January 4, 2012
The Fluvanna County Sheriff's Department says the deer population at Pleasant Grove Park is out of control and becoming dangerous for drivers on nearby Route 53.
"The overpopulation of the deer attributes to the increase in automobile accidents," said Chief Deputy Eric Hess.
The Sheriff's Department called on the Wheelin' Sportsmen to take care of the problem. The group is affiliated with the Wild Turkey Federation. With nearly 350 members, it's the largest wheelchair sportsmen program in the country. On Friday, seven Wheelin' Sportsmen members and about a dozen volunteers took part in the organized hunt at Pleasant Grove Park.
"It gives people the opportunity to get out and hunt new pieces of property, but it also gives them the support network they need to hunt," said Robin Clark, the president of the Wheelin' Sportsmen. "Whether it's assistance to get to and from the blind, or if they shoot a deer and need assistance recovering and processing the deer, we do all that."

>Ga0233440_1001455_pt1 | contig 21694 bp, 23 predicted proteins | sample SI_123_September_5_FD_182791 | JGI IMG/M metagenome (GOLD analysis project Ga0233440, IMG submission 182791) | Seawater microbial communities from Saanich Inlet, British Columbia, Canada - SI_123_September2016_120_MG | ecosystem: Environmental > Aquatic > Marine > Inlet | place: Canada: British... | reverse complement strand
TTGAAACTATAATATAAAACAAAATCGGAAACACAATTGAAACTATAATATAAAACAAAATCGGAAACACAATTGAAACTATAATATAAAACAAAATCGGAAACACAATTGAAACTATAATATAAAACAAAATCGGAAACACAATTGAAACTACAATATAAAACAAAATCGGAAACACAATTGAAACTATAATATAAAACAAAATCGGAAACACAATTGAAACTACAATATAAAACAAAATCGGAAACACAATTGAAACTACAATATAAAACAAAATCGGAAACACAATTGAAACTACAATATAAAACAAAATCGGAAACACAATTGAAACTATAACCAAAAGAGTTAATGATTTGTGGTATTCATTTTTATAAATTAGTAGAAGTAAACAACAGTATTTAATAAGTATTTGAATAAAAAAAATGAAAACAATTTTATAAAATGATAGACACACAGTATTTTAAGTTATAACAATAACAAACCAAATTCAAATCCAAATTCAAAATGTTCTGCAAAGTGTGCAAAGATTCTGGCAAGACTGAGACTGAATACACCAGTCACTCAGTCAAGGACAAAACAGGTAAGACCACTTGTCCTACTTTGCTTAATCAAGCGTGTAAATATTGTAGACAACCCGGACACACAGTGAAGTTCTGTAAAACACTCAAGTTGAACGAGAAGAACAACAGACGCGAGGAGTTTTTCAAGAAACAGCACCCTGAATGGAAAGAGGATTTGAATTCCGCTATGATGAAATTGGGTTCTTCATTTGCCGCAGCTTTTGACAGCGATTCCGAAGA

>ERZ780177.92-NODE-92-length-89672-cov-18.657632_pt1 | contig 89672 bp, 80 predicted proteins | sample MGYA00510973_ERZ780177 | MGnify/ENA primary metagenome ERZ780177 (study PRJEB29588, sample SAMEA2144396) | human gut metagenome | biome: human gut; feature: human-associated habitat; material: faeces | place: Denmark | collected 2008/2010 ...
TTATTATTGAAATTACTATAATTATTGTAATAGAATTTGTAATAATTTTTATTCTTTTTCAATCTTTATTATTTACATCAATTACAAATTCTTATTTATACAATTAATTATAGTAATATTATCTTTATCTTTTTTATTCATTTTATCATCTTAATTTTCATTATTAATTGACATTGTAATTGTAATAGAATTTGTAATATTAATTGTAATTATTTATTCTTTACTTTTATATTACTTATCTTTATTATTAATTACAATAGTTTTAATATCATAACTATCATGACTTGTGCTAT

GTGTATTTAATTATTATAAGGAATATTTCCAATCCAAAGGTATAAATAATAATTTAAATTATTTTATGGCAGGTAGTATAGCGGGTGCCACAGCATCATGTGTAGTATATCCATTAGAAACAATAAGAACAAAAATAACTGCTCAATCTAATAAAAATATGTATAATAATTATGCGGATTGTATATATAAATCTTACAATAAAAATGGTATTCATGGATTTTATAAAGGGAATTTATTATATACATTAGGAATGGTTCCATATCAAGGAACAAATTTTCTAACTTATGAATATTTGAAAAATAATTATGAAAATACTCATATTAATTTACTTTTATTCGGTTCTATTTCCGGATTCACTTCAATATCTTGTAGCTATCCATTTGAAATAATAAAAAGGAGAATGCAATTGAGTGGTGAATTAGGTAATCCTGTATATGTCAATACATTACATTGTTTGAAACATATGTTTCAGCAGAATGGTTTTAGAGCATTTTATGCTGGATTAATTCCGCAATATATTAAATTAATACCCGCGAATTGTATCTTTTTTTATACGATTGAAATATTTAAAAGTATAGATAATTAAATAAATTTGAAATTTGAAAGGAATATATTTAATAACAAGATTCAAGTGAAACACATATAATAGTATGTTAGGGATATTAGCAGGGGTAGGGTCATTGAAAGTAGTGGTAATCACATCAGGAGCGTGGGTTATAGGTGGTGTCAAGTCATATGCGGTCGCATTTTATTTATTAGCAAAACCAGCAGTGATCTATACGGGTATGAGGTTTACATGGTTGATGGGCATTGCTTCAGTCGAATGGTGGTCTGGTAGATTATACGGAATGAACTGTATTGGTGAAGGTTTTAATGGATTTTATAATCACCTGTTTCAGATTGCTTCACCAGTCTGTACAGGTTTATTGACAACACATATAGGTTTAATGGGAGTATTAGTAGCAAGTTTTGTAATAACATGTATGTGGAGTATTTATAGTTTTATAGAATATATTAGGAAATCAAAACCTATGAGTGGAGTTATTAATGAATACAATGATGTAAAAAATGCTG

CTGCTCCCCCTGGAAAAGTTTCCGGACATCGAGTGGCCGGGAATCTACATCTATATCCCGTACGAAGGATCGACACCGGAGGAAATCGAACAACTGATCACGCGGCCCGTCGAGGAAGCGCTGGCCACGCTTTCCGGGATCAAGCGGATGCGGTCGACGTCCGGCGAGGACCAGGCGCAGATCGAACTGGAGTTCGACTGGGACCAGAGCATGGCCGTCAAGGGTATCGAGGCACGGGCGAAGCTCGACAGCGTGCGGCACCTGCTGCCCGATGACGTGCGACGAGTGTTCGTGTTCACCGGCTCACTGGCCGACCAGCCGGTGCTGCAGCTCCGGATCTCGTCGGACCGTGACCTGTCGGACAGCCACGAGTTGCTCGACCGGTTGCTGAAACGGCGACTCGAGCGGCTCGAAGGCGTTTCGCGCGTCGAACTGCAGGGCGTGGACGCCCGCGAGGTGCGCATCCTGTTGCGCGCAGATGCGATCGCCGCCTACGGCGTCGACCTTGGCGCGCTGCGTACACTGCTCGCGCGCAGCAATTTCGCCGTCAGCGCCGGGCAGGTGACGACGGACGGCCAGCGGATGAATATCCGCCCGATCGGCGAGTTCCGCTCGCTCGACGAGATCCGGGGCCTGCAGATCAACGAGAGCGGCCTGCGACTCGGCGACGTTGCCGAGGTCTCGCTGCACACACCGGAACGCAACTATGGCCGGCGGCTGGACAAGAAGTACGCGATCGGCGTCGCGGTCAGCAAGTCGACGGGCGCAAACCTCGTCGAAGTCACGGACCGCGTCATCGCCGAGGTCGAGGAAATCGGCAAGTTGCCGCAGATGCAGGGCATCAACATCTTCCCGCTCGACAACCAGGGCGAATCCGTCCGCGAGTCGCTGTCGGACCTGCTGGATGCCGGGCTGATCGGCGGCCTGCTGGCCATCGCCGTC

Jackie Via is one of the newest members to the Wheelin' Sportsmen, joining earlier this year. She showed up before dawn at Pleasant Grove Park to take part in the organized hunt.
"I was nervous because the season ends in two days and I hadn't killed a deer so I was anxious," she said.
The only females in the group, Via and her guide Emily Beasley, were the first sportsmen to find their mark, shortly after sun up.
"There was really no question when we set out this morning that we would draw first blood," Beasley said laughing. "It's exciting, it makes it a little sweeter that the girls scored first today."
Along with deer population control, this organized hunt was also about camaraderie.
"A lot of these guys have never met one another, some are old friends," said Clark. "It's just the camaraderie of the event...It's a whole lot more than a hunt."
Pleasant Grove Park will re-open to the public on Saturday.